Building tomorrow’s changemakers in one of Hyderabad’s largest slums

The Ajala Project presents Nayeem Pasha, founder of  Kriya Sangh Society.

To empower the youth of Rasoolpura, one of Hyderabad’s largest slums, Nayeem launched Kriya Sangh Society. The non profit tackles four main issues, namely health, education, skills and livelihood development, and water sanitization.

A conversation with Nayeem Pasha is generally peppered with interruptions -sometimes another phone call sounds off, or a visitor pops into his office without an appointment, or he leaves to urgently handle an issue in the slum. The daily interruptions are a snippet of the work Pasha manages through Kriya Sangh Society, a nonprofit working to improve the lives of one of the largest slums in Hyderabad – Rasoolpura. After working on the slums community issues for more than 16 years, Pasha’s stories are countless.

Pasha registered Kriya Sangh in 2005 and spent the next year solving the local water problem. Before that, families from the slum walked two kilometers every morning to fill water cans that would hopefully last them the day. The walk was long and especially unsafe for the women, who mostly ran the errand. Pasha and his team decided to install a government borwell nearby bring the water supply closer. After spending three months at the offices of municipal authorities, Kriya Sangh obtained permission to begin work. Once completed, the mechanic who built the borwell inaugurated it to much celebration in the community. That, however, did not settle well with local politicians.

“[They] were unhappy because we did not invite anyone to inaugurate the well…we didn’t know we had to invite anyone,” he said. “Humko paani se matlab tha (we cared about the water).” Pasha said local goons were sent to punish the community for not observing protocol. The elders resolved the issue, but they “learned that to even do good work, we have to think before doing it.”

Kriya Sangh is a group of ten focusing on four primary domains – health, education, skills and livelihood development, and water sanitization. They offer vocational training for the slum’s residents and prepare them for skill-based jobs like sewing, carpentry or hairdressing. For the younger ones, Kriya Sangh led a boycott of the local school when a garbage dump became a permanent, overflowing sight outside the school gates.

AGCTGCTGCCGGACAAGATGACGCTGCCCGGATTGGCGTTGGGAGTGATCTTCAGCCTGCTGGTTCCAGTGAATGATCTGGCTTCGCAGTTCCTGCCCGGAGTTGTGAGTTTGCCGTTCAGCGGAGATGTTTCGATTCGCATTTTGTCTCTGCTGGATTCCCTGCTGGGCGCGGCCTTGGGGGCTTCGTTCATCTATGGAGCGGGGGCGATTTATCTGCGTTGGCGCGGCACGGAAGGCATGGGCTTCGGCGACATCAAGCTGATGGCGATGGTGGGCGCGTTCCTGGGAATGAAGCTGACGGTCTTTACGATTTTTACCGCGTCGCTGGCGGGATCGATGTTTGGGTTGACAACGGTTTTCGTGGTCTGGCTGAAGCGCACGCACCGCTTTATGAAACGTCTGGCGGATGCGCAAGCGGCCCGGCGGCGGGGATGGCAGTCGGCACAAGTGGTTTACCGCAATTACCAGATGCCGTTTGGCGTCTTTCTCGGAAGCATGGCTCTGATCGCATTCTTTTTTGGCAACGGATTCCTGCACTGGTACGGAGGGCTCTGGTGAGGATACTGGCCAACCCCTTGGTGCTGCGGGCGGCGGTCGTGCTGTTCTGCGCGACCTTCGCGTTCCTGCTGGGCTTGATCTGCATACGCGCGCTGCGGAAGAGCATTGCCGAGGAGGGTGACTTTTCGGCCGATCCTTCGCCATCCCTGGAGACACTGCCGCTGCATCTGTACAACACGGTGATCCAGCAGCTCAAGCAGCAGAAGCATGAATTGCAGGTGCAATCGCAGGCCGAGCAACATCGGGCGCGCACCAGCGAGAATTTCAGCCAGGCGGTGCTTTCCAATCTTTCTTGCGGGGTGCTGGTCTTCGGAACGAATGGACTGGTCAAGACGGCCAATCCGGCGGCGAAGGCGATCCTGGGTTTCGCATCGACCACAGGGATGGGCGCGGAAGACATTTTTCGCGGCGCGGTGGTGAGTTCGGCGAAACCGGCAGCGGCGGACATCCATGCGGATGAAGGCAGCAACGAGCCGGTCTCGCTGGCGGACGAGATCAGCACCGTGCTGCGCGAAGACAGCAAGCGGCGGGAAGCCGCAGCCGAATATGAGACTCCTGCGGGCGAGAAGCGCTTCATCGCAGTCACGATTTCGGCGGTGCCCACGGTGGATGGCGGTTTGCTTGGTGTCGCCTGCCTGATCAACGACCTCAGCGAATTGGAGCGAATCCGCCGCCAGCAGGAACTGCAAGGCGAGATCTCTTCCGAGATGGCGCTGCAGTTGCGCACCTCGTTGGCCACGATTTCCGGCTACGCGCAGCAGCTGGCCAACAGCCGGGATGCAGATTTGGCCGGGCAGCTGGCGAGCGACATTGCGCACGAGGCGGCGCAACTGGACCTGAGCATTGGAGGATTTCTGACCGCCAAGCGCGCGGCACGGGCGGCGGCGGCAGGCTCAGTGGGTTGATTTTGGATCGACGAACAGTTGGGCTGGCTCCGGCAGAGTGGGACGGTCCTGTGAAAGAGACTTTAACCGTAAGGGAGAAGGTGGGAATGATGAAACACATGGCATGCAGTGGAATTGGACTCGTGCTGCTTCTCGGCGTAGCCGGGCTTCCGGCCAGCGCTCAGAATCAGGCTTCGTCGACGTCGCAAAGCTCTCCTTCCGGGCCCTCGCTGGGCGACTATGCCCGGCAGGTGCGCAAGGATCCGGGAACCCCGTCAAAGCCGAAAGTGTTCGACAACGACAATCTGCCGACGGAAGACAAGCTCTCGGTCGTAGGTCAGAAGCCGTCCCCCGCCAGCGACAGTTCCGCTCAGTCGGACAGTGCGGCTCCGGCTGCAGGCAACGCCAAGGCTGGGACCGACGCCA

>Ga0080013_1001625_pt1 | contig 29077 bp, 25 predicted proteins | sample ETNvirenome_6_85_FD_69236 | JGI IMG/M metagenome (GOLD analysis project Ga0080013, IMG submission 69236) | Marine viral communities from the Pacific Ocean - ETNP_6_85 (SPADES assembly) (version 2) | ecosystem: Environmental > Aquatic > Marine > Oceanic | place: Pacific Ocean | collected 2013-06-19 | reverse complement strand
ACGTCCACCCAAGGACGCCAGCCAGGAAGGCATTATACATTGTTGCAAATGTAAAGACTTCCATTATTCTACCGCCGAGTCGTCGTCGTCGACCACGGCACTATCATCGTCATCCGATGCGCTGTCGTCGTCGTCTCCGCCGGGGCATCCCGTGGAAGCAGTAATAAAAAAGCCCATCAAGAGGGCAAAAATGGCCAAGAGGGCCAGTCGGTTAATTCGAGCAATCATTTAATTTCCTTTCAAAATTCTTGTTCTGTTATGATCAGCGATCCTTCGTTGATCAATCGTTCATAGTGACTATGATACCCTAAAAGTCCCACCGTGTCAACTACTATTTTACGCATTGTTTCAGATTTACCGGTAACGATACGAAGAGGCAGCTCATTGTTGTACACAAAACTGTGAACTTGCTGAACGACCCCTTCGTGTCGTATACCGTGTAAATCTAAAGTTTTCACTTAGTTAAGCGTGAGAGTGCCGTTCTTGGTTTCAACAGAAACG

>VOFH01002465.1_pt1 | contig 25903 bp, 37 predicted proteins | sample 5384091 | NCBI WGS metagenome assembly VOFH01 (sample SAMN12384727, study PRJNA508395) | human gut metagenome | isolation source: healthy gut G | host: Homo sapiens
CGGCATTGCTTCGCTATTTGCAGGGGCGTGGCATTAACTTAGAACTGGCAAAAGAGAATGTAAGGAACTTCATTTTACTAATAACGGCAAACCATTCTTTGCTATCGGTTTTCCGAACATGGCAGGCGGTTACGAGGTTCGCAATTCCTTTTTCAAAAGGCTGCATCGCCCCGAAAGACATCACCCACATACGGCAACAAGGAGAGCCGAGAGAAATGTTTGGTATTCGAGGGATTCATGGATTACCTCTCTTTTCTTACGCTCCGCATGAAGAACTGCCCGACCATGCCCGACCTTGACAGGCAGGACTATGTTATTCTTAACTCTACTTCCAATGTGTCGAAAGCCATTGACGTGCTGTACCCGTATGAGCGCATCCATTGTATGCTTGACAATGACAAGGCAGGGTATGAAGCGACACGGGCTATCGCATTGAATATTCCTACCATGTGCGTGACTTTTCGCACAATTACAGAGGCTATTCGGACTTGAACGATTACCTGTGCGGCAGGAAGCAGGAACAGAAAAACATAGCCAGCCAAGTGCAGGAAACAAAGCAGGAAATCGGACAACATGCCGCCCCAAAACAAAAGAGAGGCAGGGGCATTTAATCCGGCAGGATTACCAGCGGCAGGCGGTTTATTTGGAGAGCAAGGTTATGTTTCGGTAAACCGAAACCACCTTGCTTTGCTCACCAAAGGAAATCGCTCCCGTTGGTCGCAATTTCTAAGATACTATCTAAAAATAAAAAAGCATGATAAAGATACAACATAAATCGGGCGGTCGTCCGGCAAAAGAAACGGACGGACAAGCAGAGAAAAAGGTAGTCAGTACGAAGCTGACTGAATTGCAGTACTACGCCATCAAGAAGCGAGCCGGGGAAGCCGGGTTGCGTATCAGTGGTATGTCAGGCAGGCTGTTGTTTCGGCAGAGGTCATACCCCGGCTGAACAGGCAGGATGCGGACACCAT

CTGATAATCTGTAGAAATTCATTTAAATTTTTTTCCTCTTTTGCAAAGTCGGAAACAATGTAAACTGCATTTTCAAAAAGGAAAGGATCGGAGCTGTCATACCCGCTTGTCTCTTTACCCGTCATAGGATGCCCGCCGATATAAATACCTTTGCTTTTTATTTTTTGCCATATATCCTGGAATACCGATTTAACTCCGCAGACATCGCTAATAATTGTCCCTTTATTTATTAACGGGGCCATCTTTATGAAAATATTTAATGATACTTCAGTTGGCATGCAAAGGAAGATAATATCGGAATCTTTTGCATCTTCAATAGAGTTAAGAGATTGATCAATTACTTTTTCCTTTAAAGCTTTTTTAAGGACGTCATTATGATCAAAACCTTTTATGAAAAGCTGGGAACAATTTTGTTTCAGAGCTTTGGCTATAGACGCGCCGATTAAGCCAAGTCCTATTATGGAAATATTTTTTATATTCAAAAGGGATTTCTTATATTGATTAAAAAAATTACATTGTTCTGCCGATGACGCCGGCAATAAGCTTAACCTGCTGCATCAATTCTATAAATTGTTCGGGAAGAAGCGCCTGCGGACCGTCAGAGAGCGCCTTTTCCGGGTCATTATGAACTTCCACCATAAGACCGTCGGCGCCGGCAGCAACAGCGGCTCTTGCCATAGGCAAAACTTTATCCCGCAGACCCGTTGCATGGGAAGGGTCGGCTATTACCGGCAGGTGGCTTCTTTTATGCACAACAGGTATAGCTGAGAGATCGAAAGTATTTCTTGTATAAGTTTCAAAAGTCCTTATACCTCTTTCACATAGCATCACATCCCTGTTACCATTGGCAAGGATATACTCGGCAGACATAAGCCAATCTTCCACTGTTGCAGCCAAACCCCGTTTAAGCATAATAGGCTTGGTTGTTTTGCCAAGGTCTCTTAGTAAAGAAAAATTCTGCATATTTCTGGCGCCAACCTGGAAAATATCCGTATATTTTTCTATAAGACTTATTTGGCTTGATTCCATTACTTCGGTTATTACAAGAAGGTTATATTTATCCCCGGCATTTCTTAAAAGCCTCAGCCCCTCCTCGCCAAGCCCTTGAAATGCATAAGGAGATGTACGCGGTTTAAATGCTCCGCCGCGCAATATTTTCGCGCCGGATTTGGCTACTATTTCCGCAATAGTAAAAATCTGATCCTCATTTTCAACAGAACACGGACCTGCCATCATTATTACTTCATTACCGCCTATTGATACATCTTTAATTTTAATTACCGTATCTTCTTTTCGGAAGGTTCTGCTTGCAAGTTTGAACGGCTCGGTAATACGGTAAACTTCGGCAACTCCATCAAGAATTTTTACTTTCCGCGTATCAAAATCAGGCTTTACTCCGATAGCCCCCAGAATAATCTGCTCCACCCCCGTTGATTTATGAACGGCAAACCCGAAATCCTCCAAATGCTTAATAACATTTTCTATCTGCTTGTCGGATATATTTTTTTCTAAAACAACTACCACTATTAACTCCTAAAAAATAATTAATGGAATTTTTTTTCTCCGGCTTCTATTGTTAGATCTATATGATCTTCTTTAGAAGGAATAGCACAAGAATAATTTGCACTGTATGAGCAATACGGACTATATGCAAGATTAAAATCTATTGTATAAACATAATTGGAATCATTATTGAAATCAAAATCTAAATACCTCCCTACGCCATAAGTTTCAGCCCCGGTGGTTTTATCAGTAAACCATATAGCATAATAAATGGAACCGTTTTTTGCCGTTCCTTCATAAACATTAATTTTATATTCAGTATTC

“It became like a punishment… there was such a bad smell there that we couldn’t stand for 10 minutes…and kids stay there for 7-8 hours,” he said. “We reported it to the government, but there was no response.”

On Children’s Day in 2012, Kriya Sangh staged a sit-in with the kids in the middle of the dump. Media attention led to government intervention to clean the area. Now, there are trees growing there instead. Interestingly, most of Pasha’s recounts of Kriya Sangh’s work follows a similar pattern: a problem that needs solving is followed by a lack of government attention which leads to Kriyasangh taking action.

 

Kriya Sangh Society organized a sit-in to protest a garbage dump outside the local school.

 

A resident of the slum, Pasha finds his motivation at home. “I am inspired by my own problems and by the work we have to do,” he said. One of four brothers, his father died in 2011 and his mother is diabetic. All his siblings work in construction. His friends volunteer whenever possible, but their jobs and family demand their time.

“Some of my friends are earning more, and sometimes my mother says, ‘Look how you are working for others, but your friends have bought cars for their families’,” Pasha said. ”Friends also say that [I am] just mad, but some say [I am]doing good work.” With a rarely steady supporting team, Pasha has learned to focus on his goal regardless of who remains with him.

“The team comes and goes, but you have to stay focused on your goal,” he said. “I used to cry when I would lose people. Now, I’m used to it…keep doing your work…and don’t lose hope.”

Currently, Pasha is setting up a permanent healthcare plan and medical centre in the slum. It is his dream project. Under the plan, families would pay 500 rupees per year to receive primary medical treatment for free. Counting the total number of families in the slum, Pasha hopes the centre becomes sustainable in two years, giving residents regular access to a general practitioner, dermatologist and other specialists.

To kick off, he needs 35 lakh INR, generating 20 lakhs from the community and 15 externally. More than the funding, Pasha said organizations like his need mentorship. Kriya Sangh previously partnered with Bhumi, a non profit platform helping the youth serve society, in 2005. Through the partnership, Kriya Sangh attended seminars on communication and problem solving.

“We aren’t well qualified or financially well-off,” he said. “There are so many organizations in the world that want to help us, but we haven’t reached till there. So to reach them, we need someone [to guide us]. It’s not that we need our cause to be public so we can get lots of money…this work needs recognition.”

In due time, Pasha wants Kriya Sangh to become a platform to not only help Rasalpoora, but also prepare the changemakers of tomorrow in the slum and outside of it. “We need to ready social, not political, leaders who build their leadership on service through health or livelihood projects,” he explained. “This [should be] a long term, self sustainable, generational changing project.”

 

About the author: Archana is an independent journalist, creative writing trainer and a forever wanderer. She is the creator of the Wandering Local, a project exploring the impact of home on individual identity. You can read her work at wanderinglocal.com and follow her on Instagram at @thewanderinglocal.

 



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